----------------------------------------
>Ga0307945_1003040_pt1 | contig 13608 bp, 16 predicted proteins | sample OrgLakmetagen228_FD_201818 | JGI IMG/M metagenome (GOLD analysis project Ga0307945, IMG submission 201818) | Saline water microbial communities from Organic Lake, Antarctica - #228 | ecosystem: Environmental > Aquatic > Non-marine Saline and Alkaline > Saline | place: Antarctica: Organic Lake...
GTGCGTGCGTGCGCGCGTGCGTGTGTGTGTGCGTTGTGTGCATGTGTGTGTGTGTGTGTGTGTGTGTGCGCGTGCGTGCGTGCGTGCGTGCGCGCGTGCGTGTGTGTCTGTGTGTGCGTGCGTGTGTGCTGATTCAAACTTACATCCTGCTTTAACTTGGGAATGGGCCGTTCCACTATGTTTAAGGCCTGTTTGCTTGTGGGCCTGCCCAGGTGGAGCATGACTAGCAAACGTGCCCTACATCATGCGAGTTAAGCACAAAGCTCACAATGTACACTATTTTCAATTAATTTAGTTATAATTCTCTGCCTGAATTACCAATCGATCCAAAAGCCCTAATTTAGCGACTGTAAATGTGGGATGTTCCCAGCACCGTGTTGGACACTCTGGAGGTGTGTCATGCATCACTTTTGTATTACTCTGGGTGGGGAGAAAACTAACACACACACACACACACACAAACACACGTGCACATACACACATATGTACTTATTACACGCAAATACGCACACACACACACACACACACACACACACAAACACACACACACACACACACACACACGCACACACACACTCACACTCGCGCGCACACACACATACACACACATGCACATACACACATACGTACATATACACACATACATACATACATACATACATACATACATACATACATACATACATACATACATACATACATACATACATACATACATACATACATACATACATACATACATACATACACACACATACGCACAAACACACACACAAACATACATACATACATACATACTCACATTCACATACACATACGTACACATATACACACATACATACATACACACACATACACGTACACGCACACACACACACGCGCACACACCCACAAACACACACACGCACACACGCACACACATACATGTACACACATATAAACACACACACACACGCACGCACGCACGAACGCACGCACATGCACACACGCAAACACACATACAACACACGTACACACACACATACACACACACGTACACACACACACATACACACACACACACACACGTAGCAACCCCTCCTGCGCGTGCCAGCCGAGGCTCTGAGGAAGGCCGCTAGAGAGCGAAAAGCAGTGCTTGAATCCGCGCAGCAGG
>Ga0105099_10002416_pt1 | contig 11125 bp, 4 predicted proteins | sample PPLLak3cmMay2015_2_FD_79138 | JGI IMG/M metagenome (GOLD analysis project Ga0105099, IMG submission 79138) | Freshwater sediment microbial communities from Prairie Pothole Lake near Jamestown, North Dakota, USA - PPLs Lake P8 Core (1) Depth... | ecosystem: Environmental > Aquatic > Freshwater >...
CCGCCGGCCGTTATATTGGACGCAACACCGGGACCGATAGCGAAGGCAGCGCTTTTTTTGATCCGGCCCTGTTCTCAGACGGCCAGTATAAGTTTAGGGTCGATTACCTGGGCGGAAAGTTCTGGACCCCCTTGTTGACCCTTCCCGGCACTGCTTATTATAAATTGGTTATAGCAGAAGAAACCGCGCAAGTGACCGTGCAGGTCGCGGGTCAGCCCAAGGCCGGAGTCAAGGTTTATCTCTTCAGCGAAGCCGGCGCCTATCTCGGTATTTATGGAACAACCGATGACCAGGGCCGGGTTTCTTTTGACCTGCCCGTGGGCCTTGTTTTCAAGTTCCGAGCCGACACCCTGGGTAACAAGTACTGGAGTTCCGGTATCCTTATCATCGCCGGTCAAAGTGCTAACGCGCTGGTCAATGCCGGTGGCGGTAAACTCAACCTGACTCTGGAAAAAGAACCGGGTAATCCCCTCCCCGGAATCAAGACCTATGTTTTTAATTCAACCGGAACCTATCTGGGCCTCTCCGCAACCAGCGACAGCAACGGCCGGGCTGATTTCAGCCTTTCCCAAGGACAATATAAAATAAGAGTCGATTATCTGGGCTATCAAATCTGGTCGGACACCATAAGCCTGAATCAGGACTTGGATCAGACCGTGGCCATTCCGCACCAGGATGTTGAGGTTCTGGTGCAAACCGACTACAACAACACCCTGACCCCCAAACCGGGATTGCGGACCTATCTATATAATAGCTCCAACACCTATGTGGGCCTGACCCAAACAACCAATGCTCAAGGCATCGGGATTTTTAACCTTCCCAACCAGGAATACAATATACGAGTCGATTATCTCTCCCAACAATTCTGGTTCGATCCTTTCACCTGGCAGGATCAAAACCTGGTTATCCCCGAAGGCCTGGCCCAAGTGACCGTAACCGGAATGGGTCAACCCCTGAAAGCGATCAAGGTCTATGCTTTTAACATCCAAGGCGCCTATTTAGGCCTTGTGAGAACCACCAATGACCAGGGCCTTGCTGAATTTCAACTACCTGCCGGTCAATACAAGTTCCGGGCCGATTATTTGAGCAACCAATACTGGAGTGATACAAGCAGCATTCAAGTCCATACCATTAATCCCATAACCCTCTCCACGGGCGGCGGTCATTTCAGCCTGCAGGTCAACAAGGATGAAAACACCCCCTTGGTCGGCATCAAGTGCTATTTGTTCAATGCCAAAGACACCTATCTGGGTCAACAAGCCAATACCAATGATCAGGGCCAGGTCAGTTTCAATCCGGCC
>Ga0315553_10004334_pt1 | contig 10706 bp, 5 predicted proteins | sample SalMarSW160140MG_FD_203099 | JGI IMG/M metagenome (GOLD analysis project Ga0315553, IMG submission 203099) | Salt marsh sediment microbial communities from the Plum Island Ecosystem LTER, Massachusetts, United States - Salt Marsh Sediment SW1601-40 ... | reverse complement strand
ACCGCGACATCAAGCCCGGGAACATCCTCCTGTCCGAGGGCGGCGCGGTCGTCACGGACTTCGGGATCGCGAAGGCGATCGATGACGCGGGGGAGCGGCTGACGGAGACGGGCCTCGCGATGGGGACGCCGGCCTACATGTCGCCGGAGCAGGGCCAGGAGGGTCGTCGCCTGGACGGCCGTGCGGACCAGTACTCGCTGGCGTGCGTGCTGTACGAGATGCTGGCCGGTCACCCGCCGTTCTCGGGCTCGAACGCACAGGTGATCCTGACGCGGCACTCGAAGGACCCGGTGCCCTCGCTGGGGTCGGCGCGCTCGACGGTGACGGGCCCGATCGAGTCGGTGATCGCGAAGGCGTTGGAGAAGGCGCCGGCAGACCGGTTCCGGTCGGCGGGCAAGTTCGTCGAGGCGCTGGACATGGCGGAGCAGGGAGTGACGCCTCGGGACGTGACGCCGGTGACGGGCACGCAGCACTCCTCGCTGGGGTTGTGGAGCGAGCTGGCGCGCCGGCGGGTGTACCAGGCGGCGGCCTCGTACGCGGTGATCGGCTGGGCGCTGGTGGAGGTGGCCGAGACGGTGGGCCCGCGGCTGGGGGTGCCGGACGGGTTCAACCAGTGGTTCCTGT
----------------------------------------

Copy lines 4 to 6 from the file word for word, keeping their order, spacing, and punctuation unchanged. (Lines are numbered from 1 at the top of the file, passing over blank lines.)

CCGCCGGCCGTTATATTGGACGCAACACCGGGACCGATAGCGAAGGCAGCGCTTTTTTTGATCCGGCCCTGTTCTCAGACGGCCAGTATAAGTTTAGGGTCGATTACCTGGGCGGAAAGTTCTGGACCCCCTTGTTGACCCTTCCCGGCACTGCTTATTATAAATTGGTTATAGCAGAAGAAACCGCGCAAGTGACCGTGCAGGTCGCGGGTCAGCCCAAGGCCGGAGTCAAGGTTTATCTCTTCAGCGAAGCCGGCGCCTATCTCGGTATTTATGGAACAACCGATGACCAGGGCCGGGTTTCTTTTGACCTGCCCGTGGGCCTTGTTTTCAAGTTCCGAGCCGACACCCTGGGTAACAAGTACTGGAGTTCCGGTATCCTTATCATCGCCGGTCAAAGTGCTAACGCGCTGGTCAATGCCGGTGGCGGTAAACTCAACCTGACTCTGGAAAAAGAACCGGGTAATCCCCTCCCCGGAATCAAGACCTATGTTTTTAATTCAACCGGAACCTATCTGGGCCTCTCCGCAACCAGCGACAGCAACGGCCGGGCTGATTTCAGCCTTTCCCAAGGACAATATAAAATAAGAGTCGATTATCTGGGCTATCAAATCTGGTCGGACACCATAAGCCTGAATCAGGACTTGGATCAGACCGTGGCCATTCCGCACCAGGATGTTGAGGTTCTGGTGCAAACCGACTACAACAACACCCTGACCCCCAAACCGGGATTGCGGACCTATCTATATAATAGCTCCAACACCTATGTGGGCCTGACCCAAACAACCAATGCTCAAGGCATCGGGATTTTTAACCTTCCCAACCAGGAATACAATATACGAGTCGATTATCTCTCCCAACAATTCTGGTTCGATCCTTTCACCTGGCAGGATCAAAACCTGGTTATCCCCGAAGGCCTGGCCCAAGTGACCGTAACCGGAATGGGTCAACCCCTGAAAGCGATCAAGGTCTATGCTTTTAACATCCAAGGCGCCTATTTAGGCCTTGTGAGAACCACCAATGACCAGGGCCTTGCTGAATTTCAACTACCTGCCGGTCAATACAAGTTCCGGGCCGATTATTTGAGCAACCAATACTGGAGTGATACAAGCAGCATTCAAGTCCATACCATTAATCCCATAACCCTCTCCACGGGCGGCGGTCATTTCAGCCTGCAGGTCAACAAGGATGAAAACACCCCCTTGGTCGGCATCAAGTGCTATTTGTTCAATGCCAAAGACACCTATCTGGGTCAACAAGCCAATACCAATGATCAGGGCCAGGTCAGTTTCAATCCGGCC
>Ga0315553_10004334_pt1 | contig 10706 bp, 5 predicted proteins | sample SalMarSW160140MG_FD_203099 | JGI IMG/M metagenome (GOLD analysis project Ga0315553, IMG submission 203099) | Salt marsh sediment microbial communities from the Plum Island Ecosystem LTER, Massachusetts, United States - Salt Marsh Sediment SW1601-40 ... | reverse complement strand
ACCGCGACATCAAGCCCGGGAACATCCTCCTGTCCGAGGGCGGCGCGGTCGTCACGGACTTCGGGATCGCGAAGGCGATCGATGACGCGGGGGAGCGGCTGACGGAGACGGGCCTCGCGATGGGGACGCCGGCCTACATGTCGCCGGAGCAGGGCCAGGAGGGTCGTCGCCTGGACGGCCGTGCGGACCAGTACTCGCTGGCGTGCGTGCTGTACGAGATGCTGGCCGGTCACCCGCCGTTCTCGGGCTCGAACGCACAGGTGATCCTGACGCGGCACTCGAAGGACCCGGTGCCCTCGCTGGGGTCGGCGCGCTCGACGGTGACGGGCCCGATCGAGTCGGTGATCGCGAAGGCGTTGGAGAAGGCGCCGGCAGACCGGTTCCGGTCGGCGGGCAAGTTCGTCGAGGCGCTGGACATGGCGGAGCAGGGAGTGACGCCTCGGGACGTGACGCCGGTGACGGGCACGCAGCACTCCTCGCTGGGGTTGTGGAGCGAGCTGGCGCGCCGGCGGGTGTACCAGGCGGCGGCCTCGTACGCGGTGATCGGCTGGGCGCTGGTGGAGGTGGCCGAGACGGTGGGCCCGCGGCTGGGGGTGCCGGACGGGTTCAACCAGTGGTTCCTGT